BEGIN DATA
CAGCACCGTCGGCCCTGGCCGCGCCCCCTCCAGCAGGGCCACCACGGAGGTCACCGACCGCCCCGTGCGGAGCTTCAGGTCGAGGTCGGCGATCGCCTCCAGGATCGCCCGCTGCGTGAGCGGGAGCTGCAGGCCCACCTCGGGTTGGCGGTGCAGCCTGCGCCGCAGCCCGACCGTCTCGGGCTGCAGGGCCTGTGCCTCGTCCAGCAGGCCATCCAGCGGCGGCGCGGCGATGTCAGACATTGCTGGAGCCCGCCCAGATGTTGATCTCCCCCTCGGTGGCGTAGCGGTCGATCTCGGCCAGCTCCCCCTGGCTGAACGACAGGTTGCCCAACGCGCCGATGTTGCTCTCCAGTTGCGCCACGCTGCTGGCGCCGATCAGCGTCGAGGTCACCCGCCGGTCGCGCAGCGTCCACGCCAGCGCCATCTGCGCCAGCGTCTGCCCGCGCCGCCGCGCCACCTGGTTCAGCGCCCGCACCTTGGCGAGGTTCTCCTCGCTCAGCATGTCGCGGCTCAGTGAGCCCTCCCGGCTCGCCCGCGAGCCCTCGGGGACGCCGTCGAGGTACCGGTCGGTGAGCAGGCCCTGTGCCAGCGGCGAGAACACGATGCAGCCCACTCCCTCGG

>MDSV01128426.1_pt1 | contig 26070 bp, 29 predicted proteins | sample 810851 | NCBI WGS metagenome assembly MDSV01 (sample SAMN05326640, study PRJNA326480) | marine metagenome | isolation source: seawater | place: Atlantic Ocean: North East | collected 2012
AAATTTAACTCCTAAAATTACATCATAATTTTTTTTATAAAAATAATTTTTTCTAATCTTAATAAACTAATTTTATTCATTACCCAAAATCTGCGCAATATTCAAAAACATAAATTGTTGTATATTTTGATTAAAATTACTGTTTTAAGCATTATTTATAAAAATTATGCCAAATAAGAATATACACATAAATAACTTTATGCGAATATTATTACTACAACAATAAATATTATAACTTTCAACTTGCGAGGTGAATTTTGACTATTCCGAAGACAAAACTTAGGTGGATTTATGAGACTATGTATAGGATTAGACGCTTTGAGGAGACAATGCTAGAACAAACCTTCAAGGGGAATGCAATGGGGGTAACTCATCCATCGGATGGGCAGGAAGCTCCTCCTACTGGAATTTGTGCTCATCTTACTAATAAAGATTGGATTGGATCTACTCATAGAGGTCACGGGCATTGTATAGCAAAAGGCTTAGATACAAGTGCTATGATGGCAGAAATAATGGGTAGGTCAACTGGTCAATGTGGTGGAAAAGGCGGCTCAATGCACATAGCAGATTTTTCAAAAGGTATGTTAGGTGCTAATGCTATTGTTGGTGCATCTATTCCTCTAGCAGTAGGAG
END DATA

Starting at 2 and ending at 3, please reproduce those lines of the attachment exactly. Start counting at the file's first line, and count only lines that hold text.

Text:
>MDSV01128426.1_pt1 | contig 26070 bp, 29 predicted proteins | sample 810851 | NCBI WGS metagenome assembly MDSV01 (sample SAMN05326640, study PRJNA326480) | marine metagenome | isolation source: seawater | place: Atlantic Ocean: North East | collected 2012
AAATTTAACTCCTAAAATTACATCATAATTTTTTTTATAAAAATAATTTTTTCTAATCTTAATAAACTAATTTTATTCATTACCCAAAATCTGCGCAATATTCAAAAACATAAATTGTTGTATATTTTGATTAAAATTACTGTTTTAAGCATTATTTATAAAAATTATGCCAAATAAGAATATACACATAAATAACTTTATGCGAATATTATTACTACAACAATAAATATTATAACTTTCAACTTGCGAGGTGAATTTTGACTATTCCGAAGACAAAACTTAGGTGGATTTATGAGACTATGTATAGGATTAGACGCTTTGAGGAGACAATGCTAGAACAAACCTTCAAGGGGAATGCAATGGGGGTAACTCATCCATCGGATGGGCAGGAAGCTCCTCCTACTGGAATTTGTGCTCATCTTACTAATAAAGATTGGATTGGATCTACTCATAGAGGTCACGGGCATTGTATAGCAAAAGGCTTAGATACAAGTGCTATGATGGCAGAAATAATGGGTAGGTCAACTGGTCAATGTGGTGGAAAAGGCGGCTCAATGCACATAGCAGATTTTTCAAAAGGTATGTTAGGTGCTAATGCTATTGTTGGTGCATCTATTCCTCTAGCAGTAGGAG